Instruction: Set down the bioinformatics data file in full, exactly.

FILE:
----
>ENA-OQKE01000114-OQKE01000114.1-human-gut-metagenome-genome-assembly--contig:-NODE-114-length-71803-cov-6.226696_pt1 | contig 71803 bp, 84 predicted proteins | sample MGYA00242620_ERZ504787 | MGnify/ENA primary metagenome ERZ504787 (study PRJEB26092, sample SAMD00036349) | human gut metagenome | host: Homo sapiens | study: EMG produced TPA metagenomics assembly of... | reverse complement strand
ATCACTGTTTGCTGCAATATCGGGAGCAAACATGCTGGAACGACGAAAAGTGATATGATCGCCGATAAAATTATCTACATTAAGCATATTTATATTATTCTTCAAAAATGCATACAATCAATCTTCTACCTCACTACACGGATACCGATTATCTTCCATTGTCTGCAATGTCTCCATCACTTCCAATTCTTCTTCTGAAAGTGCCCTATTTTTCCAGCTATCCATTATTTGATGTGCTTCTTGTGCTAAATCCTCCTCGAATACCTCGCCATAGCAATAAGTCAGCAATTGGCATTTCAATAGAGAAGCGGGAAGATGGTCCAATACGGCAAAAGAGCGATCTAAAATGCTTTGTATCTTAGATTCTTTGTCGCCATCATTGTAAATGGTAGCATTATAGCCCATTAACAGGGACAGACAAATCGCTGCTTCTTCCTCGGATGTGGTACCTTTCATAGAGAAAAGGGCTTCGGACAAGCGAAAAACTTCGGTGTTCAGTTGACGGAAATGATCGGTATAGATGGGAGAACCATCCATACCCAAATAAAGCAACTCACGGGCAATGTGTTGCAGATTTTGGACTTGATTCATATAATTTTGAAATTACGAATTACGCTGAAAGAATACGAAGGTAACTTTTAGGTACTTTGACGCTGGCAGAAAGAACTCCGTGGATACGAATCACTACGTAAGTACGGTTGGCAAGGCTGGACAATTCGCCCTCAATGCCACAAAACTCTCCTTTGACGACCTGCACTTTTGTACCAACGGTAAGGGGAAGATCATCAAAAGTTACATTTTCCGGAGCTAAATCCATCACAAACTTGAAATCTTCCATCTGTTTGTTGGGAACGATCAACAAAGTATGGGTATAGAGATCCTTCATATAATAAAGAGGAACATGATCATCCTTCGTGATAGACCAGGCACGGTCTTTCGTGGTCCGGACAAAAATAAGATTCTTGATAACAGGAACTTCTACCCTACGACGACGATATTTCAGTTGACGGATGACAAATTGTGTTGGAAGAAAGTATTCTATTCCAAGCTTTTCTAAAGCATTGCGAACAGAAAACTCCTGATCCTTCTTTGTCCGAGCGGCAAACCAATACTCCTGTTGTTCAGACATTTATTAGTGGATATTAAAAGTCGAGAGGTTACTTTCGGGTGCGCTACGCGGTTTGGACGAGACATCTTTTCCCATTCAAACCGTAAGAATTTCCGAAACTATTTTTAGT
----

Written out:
>ENA-OQKE01000114-OQKE01000114.1-human-gut-metagenome-genome-assembly--contig:-NODE-114-length-71803-cov-6.226696_pt1 | contig 71803 bp, 84 predicted proteins | sample MGYA00242620_ERZ504787 | MGnify/ENA primary metagenome ERZ504787 (study PRJEB26092, sample SAMD00036349) | human gut metagenome | host: Homo sapiens | study: EMG produced TPA metagenomics assembly of... | reverse complement strand
ATCACTGTTTGCTGCAATATCGGGAGCAAACATGCTGGAACGACGAAAAGTGATATGATCGCCGATAAAATTATCTACATTAAGCATATTTATATTATTCTTCAAAAATGCATACAATCAATCTTCTACCTCACTACACGGATACCGATTATCTTCCATTGTCTGCAATGTCTCCATCACTTCCAATTCTTCTTCTGAAAGTGCCCTATTTTTCCAGCTATCCATTATTTGATGTGCTTCTTGTGCTAAATCCTCCTCGAATACCTCGCCATAGCAATAAGTCAGCAATTGGCATTTCAATAGAGAAGCGGGAAGATGGTCCAATACGGCAAAAGAGCGATCTAAAATGCTTTGTATCTTAGATTCTTTGTCGCCATCATTGTAAATGGTAGCATTATAGCCCATTAACAGGGACAGACAAATCGCTGCTTCTTCCTCGGATGTGGTACCTTTCATAGAGAAAAGGGCTTCGGACAAGCGAAAAACTTCGGTGTTCAGTTGACGGAAATGATCGGTATAGATGGGAGAACCATCCATACCCAAATAAAGCAACTCACGGGCAATGTGTTGCAGATTTTGGACTTGATTCATATAATTTTGAAATTACGAATTACGCTGAAAGAATACGAAGGTAACTTTTAGGTACTTTGACGCTGGCAGAAAGAACTCCGTGGATACGAATCACTACGTAAGTACGGTTGGCAAGGCTGGACAATTCGCCCTCAATGCCACAAAACTCTCCTTTGACGACCTGCACTTTTGTACCAACGGTAAGGGGAAGATCATCAAAAGTTACATTTTCCGGAGCTAAATCCATCACAAACTTGAAATCTTCCATCTGTTTGTTGGGAACGATCAACAAAGTATGGGTATAGAGATCCTTCATATAATAAAGAGGAACATGATCATCCTTCGTGATAGACCAGGCACGGTCTTTCGTGGTCCGGACAAAAATAAGATTCTTGATAACAGGAACTTCTACCCTACGACGACGATATTTCAGTTGACGGATGACAAATTGTGTTGGAAGAAAGTATTCTATTCCAAGCTTTTCTAAAGCATTGCGAACAGAAAACTCCTGATCCTTCTTTGTCCGAGCGGCAAACCAATACTCCTGTTGTTCAGACATTTATTAGTGGATATTAAAAGTCGAGAGGTTACTTTCGGGTGCGCTACGCGGTTTGGACGAGACATCTTTTCCCATTCAAACCGTAAGAATTTCCGAAACTATTTTTAGT